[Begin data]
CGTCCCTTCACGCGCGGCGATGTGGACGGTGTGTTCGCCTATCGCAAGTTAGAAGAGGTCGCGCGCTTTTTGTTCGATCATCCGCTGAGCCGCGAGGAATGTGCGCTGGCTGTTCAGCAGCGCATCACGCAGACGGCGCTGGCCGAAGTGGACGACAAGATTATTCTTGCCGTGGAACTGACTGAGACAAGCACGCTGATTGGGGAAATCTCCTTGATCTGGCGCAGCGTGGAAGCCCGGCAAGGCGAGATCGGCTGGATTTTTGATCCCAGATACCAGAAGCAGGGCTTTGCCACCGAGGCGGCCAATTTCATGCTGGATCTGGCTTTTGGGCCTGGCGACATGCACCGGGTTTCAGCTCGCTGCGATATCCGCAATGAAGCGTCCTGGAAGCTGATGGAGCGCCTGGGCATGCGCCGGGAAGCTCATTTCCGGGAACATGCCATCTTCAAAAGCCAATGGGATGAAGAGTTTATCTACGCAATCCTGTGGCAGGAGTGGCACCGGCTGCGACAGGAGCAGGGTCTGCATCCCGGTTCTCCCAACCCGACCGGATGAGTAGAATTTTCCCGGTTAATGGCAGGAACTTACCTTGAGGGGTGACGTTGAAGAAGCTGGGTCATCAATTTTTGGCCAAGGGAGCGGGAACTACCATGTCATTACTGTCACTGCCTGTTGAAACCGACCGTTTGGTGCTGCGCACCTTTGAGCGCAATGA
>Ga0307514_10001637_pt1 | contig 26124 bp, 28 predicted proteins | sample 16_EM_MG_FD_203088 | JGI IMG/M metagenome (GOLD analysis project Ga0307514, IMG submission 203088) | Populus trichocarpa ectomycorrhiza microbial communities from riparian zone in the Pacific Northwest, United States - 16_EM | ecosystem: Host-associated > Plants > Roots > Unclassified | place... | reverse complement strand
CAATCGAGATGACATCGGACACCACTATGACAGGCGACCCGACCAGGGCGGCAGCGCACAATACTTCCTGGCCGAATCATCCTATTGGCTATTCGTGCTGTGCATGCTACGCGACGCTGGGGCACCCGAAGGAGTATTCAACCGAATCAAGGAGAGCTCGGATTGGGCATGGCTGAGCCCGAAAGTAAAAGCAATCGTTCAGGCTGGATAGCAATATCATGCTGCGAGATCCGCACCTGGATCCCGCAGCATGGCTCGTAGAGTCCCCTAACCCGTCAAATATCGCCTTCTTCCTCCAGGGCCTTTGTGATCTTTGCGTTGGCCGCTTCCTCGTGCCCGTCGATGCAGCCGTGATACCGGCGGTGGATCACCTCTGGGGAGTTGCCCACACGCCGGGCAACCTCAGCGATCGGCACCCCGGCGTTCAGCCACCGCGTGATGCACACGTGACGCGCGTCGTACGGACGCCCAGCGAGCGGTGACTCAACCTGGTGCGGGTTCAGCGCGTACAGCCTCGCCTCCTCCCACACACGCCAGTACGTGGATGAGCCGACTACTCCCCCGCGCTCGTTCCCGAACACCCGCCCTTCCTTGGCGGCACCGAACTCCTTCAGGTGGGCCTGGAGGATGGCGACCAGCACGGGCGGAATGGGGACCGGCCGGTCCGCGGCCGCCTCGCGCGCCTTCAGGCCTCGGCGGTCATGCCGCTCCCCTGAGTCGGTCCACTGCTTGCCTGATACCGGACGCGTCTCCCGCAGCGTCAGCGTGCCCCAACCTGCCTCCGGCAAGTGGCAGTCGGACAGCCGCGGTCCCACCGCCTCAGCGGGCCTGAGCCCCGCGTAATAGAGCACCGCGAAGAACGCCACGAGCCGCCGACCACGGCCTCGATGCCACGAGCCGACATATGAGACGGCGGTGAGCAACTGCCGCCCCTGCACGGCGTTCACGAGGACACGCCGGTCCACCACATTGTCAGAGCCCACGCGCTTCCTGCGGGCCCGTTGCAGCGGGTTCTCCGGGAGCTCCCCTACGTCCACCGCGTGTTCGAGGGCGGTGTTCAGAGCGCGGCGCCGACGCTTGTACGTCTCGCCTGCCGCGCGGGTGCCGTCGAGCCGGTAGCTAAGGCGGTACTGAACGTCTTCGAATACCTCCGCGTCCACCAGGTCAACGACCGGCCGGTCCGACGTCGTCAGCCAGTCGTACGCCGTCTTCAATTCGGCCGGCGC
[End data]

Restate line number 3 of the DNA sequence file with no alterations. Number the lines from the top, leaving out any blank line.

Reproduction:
CAATCGAGATGACATCGGACACCACTATGACAGGCGACCCGACCAGGGCGGCAGCGCACAATACTTCCTGGCCGAATCATCCTATTGGCTATTCGTGCTGTGCATGCTACGCGACGCTGGGGCACCCGAAGGAGTATTCAACCGAATCAAGGAGAGCTCGGATTGGGCATGGCTGAGCCCGAAAGTAAAAGCAATCGTTCAGGCTGGATAGCAATATCATGCTGCGAGATCCGCACCTGGATCCCGCAGCATGGCTCGTAGAGTCCCCTAACCCGTCAAATATCGCCTTCTTCCTCCAGGGCCTTTGTGATCTTTGCGTTGGCCGCTTCCTCGTGCCCGTCGATGCAGCCGTGATACCGGCGGTGGATCACCTCTGGGGAGTTGCCCACACGCCGGGCAACCTCAGCGATCGGCACCCCGGCGTTCAGCCACCGCGTGATGCACACGTGACGCGCGTCGTACGGACGCCCAGCGAGCGGTGACTCAACCTGGTGCGGGTTCAGCGCGTACAGCCTCGCCTCCTCCCACACACGCCAGTACGTGGATGAGCCGACTACTCCCCCGCGCTCGTTCCCGAACACCCGCCCTTCCTTGGCGGCACCGAACTCCTTCAGGTGGGCCTGGAGGATGGCGACCAGCACGGGCGGAATGGGGACCGGCCGGTCCGCGGCCGCCTCGCGCGCCTTCAGGCCTCGGCGGTCATGCCGCTCCCCTGAGTCGGTCCACTGCTTGCCTGATACCGGACGCGTCTCCCGCAGCGTCAGCGTGCCCCAACCTGCCTCCGGCAAGTGGCAGTCGGACAGCCGCGGTCCCACCGCCTCAGCGGGCCTGAGCCCCGCGTAATAGAGCACCGCGAAGAACGCCACGAGCCGCCGACCACGGCCTCGATGCCACGAGCCGACATATGAGACGGCGGTGAGCAACTGCCGCCCCTGCACGGCGTTCACGAGGACACGCCGGTCCACCACATTGTCAGAGCCCACGCGCTTCCTGCGGGCCCGTTGCAGCGGGTTCTCCGGGAGCTCCCCTACGTCCACCGCGTGTTCGAGGGCGGTGTTCAGAGCGCGGCGCCGACGCTTGTACGTCTCGCCTGCCGCGCGGGTGCCGTCGAGCCGGTAGCTAAGGCGGTACTGAACGTCTTCGAATACCTCCGCGTCCACCAGGTCAACGACCGGCCGGTCCGACGTCGTCAGCCAGTCGTACGCCGTCTTCAATTCGGCCGGCGC